The Power of Women in Philanthropy
Have you ever heard of a women’s giving circle? Are you aware that there is one on Hilton Head Island, and they are very interested in having you join them? “It’s important to know Women in Philanthropy is not a sorority. It’s women who have a shared vision of what we can do when we pool our resources together,” said Kathleen Bateson, founding member of Women in Philanthropy (WIP) and Vice Chair. This group of givers, open to women of the Lowcountry who pledge to make an annual donation of at least $300 or more, was founded under the leadership of The Community Foundation of the Lowcountry, which continues to provide oversight, staffing, administrative support and fund management for WIP.
What started as 100 women committing to giving $1,000 a year, for three years, has grown into an endowment of more than $1,000,000 since its inception 15 years ago. In addition to growing a healthy giving fund, WIP has given $370,000 in grants to non-profit organizations throughout Beaufort County along the way. Indeed this is an organization of local women making a difference in the Lowcountry through the power of collective giving. “Women in Philanthropy is special because it allows scores of women to get together and do their own thing,” said Kaye Black, founding WIP member and 40-year Hilton Head Island resident.
“We want to dig in and find out what is needed in our community. The opportunities we see for giving literally give our neighbors a helping hand and encouragement. Each member of WIP gives what she can, but we all get to make the decision of how we give. I want all women to get the opportunity to participate,” Kaye added.
Margaret McManus, WIP Advisory Board Chair, said, “Part of our program in WIP is to educate women to become philanthropists. Many women are making as much money or more than men. There is real growth in women’s wealth and women are becoming more and more capable of being their own givers. Together we make a bigger and better impact.”
Being around other women who want to give is powerful. In only four official meetings a year, WIP members explore the philanthropic potential of women and collective giving, learn about the needs of non-profits in our community, decide how funds will be distributed, all while enjoying fellowship with other community-minded women.
“Each member gives what she can of her money and the time. We have common interests because we care about the community we live in and want to invest in it. I would have never met some of the women I now call friends and admire so much, if I had not been a member of WIP,” said Kaye.
Elizabeth Loda, WIP Advisory Board member and financial planner said, “There are three things you can do with money: Save it; spend it; and give it away. They all have merit. Save it so you know you are secure yourself. But then, when you have enough for yourself, and you start giving it away, it is a really rewarding experience. With WIP we give a large enough piece to charities to really make a difference.”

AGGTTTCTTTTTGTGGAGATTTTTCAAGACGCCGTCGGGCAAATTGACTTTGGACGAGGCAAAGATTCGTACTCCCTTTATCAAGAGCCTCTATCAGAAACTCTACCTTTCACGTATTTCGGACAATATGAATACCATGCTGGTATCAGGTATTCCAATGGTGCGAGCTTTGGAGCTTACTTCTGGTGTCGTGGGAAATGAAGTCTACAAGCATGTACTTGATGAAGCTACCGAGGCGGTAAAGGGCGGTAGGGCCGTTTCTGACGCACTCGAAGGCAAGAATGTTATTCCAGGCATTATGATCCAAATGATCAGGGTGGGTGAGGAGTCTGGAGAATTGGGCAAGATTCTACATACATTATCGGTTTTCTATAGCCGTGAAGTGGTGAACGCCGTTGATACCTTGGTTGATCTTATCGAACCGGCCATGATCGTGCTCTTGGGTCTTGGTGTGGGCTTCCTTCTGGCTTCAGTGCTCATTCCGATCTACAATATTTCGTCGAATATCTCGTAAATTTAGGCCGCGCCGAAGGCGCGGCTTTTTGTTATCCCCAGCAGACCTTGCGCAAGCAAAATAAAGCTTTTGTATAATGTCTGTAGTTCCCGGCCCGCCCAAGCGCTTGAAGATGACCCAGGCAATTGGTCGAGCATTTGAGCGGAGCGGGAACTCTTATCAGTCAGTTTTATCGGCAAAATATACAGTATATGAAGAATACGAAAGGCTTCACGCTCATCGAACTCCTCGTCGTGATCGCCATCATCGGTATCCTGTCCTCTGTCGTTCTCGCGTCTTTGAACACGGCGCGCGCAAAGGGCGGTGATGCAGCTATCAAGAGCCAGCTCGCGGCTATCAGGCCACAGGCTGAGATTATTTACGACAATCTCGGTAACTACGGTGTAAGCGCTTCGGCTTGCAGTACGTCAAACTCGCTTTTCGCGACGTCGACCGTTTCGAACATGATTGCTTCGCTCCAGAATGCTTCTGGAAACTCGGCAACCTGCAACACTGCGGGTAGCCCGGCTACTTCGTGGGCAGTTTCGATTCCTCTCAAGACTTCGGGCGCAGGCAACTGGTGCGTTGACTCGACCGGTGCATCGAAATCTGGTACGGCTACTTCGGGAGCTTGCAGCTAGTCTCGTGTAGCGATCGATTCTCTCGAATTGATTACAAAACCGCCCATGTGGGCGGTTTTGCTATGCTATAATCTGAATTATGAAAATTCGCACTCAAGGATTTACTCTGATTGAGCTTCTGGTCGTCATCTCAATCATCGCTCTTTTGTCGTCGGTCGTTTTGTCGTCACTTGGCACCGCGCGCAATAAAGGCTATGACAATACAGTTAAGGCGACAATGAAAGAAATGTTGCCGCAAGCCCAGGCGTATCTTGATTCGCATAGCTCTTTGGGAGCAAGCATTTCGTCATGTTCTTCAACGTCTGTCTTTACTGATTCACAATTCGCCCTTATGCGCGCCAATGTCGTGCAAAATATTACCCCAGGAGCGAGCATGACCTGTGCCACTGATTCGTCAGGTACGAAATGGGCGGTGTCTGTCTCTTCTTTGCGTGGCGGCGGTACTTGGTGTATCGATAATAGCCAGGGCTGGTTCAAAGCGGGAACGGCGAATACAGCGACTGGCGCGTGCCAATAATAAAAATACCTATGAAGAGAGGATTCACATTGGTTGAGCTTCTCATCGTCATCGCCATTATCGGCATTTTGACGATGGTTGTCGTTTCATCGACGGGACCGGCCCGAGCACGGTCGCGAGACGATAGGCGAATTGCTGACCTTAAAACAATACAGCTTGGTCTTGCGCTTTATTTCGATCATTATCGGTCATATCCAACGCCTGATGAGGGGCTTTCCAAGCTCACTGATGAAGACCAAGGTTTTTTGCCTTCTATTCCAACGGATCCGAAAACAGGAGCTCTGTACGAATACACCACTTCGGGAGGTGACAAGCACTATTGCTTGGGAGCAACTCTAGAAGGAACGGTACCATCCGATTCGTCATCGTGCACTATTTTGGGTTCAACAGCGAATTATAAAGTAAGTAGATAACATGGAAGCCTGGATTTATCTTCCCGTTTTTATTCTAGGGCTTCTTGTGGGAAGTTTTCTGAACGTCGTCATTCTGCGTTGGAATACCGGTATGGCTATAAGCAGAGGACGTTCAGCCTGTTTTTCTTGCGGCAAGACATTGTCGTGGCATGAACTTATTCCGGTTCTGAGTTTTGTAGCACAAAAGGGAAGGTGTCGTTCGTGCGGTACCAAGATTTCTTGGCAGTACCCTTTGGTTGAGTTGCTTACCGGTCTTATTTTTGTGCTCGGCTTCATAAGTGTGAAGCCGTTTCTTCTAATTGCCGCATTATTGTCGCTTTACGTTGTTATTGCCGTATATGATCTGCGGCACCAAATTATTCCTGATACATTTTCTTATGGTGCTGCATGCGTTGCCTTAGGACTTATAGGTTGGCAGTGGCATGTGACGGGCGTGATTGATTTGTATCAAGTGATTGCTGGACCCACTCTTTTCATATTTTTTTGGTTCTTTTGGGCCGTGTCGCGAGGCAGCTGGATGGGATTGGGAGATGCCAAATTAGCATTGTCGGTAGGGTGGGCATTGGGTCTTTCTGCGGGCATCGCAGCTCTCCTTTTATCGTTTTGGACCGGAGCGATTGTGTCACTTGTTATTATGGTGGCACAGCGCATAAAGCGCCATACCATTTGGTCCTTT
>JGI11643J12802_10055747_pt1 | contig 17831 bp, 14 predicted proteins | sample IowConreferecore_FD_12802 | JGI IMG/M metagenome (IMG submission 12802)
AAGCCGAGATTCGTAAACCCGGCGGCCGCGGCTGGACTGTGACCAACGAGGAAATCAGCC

Five of the nine advisory board members shared what giving means to them. Each one has her own foundation of why, but all of them share in the platform of how: Women in Philanthropy (featured above left to right).
Kaye Black: I learned from my parents that you don’t have to be wealthy to be generous. Giving is sort of like paying your dues in the community. This community has been so good to my family. There is so much I have learned and so many ways I’ve grown by living here—personally, professionally, socially—it’s just been a wonderful experience. The generous people who live in this community are just amazing, and it’s not just the money that’s given but the time and talents that are given, too.
Susan Hooker: I can’t imagine not having a part of my life focused on giving because to me it’s a part of who I am. From a young child, I was taught I had been very blessed, and it was important to share with others. Finding Women in Philanthropy, and being able to share as group and collectively give has been a real joy. Collective giving is just very special. It comes from the heart. It’s a joyful thing to be able to do that, and it makes me feel really wonderful to be part of it.
Margaret McManus, Chair: Giving is important to me because I was given to. I was the recipient of scholarship aid and loans from people who believed in me and wanted to see me get my education. In fact, one time, I had all I needed for tuition except for $300, and I called up the mother of a friend and asked her for it. She gave it to me in a heartbeat. It always touches me. That woman did it for me, and I’m so happy to say I put a young lady through college. Once you are a recipient of a kindness like that, …it’s in your heart. You want to help others.
Elizabeth Loda: I was raised with the idea that you give to others and help them out when you can. My father made a difference in the world as a microbiologist—significant differences. His work inspired me to help make the world a better place.
Kathleen Bateson, Vice Chair: I learned to give as a child. In grade school we wrapped bandages to send over India and collected tax stamps and S&H Green stamps. It was about doing something for those in need. My parents volunteered in everything—the school, the church, but we were in need. My father was out of work for a long time, and people helped us get through that. So to me it’s about whatever you have— if I have two pennies, I’ll give one of them away. I have a great heart for people in need. And I always want to find a way to help them.
For more information on joining Women in Philanthropy call 843-681-9100 or
log onto www.cf-lowcountry.org/WorkingWithUs/GivingCircles/WomeninPhilanthropy.aspx